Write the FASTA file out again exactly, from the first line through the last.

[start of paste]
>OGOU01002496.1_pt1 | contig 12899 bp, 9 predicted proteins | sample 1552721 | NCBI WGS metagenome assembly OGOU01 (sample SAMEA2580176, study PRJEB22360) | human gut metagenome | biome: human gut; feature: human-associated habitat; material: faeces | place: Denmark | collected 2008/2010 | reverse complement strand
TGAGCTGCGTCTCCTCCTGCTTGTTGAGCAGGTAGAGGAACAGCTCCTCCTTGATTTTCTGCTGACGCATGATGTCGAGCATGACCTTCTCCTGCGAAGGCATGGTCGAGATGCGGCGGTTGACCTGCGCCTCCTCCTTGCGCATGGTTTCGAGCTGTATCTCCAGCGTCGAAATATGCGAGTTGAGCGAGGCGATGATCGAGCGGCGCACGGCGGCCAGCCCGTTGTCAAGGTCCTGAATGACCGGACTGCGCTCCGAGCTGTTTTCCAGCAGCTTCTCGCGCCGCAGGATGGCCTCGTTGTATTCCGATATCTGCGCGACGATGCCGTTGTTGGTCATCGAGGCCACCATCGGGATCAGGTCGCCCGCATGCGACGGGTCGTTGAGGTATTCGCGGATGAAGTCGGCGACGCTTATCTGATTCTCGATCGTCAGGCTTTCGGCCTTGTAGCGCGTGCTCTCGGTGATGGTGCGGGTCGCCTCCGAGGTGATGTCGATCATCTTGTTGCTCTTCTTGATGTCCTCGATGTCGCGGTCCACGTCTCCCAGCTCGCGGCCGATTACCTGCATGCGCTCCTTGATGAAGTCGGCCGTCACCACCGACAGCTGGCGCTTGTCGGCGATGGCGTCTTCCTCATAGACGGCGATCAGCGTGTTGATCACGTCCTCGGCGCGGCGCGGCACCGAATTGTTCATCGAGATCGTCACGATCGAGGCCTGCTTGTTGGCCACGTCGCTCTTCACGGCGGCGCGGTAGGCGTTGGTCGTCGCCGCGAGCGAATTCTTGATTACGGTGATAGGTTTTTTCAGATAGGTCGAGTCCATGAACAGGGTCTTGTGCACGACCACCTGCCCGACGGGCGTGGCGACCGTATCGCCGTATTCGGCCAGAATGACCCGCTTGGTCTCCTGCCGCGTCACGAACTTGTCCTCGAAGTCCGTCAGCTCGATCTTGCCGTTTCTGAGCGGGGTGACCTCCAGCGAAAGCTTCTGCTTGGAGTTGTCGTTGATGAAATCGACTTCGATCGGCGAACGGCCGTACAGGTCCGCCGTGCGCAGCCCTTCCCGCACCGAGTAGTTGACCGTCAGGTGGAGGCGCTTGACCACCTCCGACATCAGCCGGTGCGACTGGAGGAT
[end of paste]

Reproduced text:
>OGOU01002496.1_pt1 | contig 12899 bp, 9 predicted proteins | sample 1552721 | NCBI WGS metagenome assembly OGOU01 (sample SAMEA2580176, study PRJEB22360) | human gut metagenome | biome: human gut; feature: human-associated habitat; material: faeces | place: Denmark | collected 2008/2010 | reverse complement strand
TGAGCTGCGTCTCCTCCTGCTTGTTGAGCAGGTAGAGGAACAGCTCCTCCTTGATTTTCTGCTGACGCATGATGTCGAGCATGACCTTCTCCTGCGAAGGCATGGTCGAGATGCGGCGGTTGACCTGCGCCTCCTCCTTGCGCATGGTTTCGAGCTGTATCTCCAGCGTCGAAATATGCGAGTTGAGCGAGGCGATGATCGAGCGGCGCACGGCGGCCAGCCCGTTGTCAAGGTCCTGAATGACCGGACTGCGCTCCGAGCTGTTTTCCAGCAGCTTCTCGCGCCGCAGGATGGCCTCGTTGTATTCCGATATCTGCGCGACGATGCCGTTGTTGGTCATCGAGGCCACCATCGGGATCAGGTCGCCCGCATGCGACGGGTCGTTGAGGTATTCGCGGATGAAGTCGGCGACGCTTATCTGATTCTCGATCGTCAGGCTTTCGGCCTTGTAGCGCGTGCTCTCGGTGATGGTGCGGGTCGCCTCCGAGGTGATGTCGATCATCTTGTTGCTCTTCTTGATGTCCTCGATGTCGCGGTCCACGTCTCCCAGCTCGCGGCCGATTACCTGCATGCGCTCCTTGATGAAGTCGGCCGTCACCACCGACAGCTGGCGCTTGTCGGCGATGGCGTCTTCCTCATAGACGGCGATCAGCGTGTTGATCACGTCCTCGGCGCGGCGCGGCACCGAATTGTTCATCGAGATCGTCACGATCGAGGCCTGCTTGTTGGCCACGTCGCTCTTCACGGCGGCGCGGTAGGCGTTGGTCGTCGCCGCGAGCGAATTCTTGATTACGGTGATAGGTTTTTTCAGATAGGTCGAGTCCATGAACAGGGTCTTGTGCACGACCACCTGCCCGACGGGCGTGGCGACCGTATCGCCGTATTCGGCCAGAATGACCCGCTTGGTCTCCTGCCGCGTCACGAACTTGTCCTCGAAGTCCGTCAGCTCGATCTTGCCGTTTCTGAGCGGGGTGACCTCCAGCGAAAGCTTCTGCTTGGAGTTGTCGTTGATGAAATCGACTTCGATCGGCGAACGGCCGTACAGGTCCGCCGTGCGCAGCCCTTCCCGCACCGAGTAGTTGACCGTCAGGTGGAGGCGCTTGACCACCTCCGACATCAGCCGGTGCGACTGGAGGAT